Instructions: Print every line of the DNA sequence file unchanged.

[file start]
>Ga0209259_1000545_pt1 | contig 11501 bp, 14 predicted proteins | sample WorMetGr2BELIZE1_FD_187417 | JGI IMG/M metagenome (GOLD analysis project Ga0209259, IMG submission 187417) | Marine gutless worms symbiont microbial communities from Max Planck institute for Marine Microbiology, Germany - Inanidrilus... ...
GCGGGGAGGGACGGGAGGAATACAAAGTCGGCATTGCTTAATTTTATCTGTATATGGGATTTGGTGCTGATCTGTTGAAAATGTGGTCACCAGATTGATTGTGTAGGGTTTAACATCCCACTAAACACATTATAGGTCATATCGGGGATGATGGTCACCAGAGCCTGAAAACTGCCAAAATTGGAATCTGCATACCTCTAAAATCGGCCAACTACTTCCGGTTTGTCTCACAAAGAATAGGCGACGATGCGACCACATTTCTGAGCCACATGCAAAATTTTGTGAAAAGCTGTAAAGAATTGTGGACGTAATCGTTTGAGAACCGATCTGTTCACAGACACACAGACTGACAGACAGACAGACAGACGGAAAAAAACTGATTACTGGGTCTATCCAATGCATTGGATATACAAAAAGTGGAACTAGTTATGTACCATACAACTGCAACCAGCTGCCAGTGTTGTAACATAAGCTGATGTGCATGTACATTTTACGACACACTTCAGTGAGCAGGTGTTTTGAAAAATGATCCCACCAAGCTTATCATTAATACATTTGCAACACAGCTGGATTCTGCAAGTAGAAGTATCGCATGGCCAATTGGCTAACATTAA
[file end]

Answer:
>Ga0209259_1000545_pt1 | contig 11501 bp, 14 predicted proteins | sample WorMetGr2BELIZE1_FD_187417 | JGI IMG/M metagenome (GOLD analysis project Ga0209259, IMG submission 187417) | Marine gutless worms symbiont microbial communities from Max Planck institute for Marine Microbiology, Germany - Inanidrilus... ...
GCGGGGAGGGACGGGAGGAATACAAAGTCGGCATTGCTTAATTTTATCTGTATATGGGATTTGGTGCTGATCTGTTGAAAATGTGGTCACCAGATTGATTGTGTAGGGTTTAACATCCCACTAAACACATTATAGGTCATATCGGGGATGATGGTCACCAGAGCCTGAAAACTGCCAAAATTGGAATCTGCATACCTCTAAAATCGGCCAACTACTTCCGGTTTGTCTCACAAAGAATAGGCGACGATGCGACCACATTTCTGAGCCACATGCAAAATTTTGTGAAAAGCTGTAAAGAATTGTGGACGTAATCGTTTGAGAACCGATCTGTTCACAGACACACAGACTGACAGACAGACAGACAGACGGAAAAAAACTGATTACTGGGTCTATCCAATGCATTGGATATACAAAAAGTGGAACTAGTTATGTACCATACAACTGCAACCAGCTGCCAGTGTTGTAACATAAGCTGATGTGCATGTACATTTTACGACACACTTCAGTGAGCAGGTGTTTTGAAAAATGATCCCACCAAGCTTATCATTAATACATTTGCAACACAGCTGGATTCTGCAAGTAGAAGTATCGCATGGCCAATTGGCTAACATTAA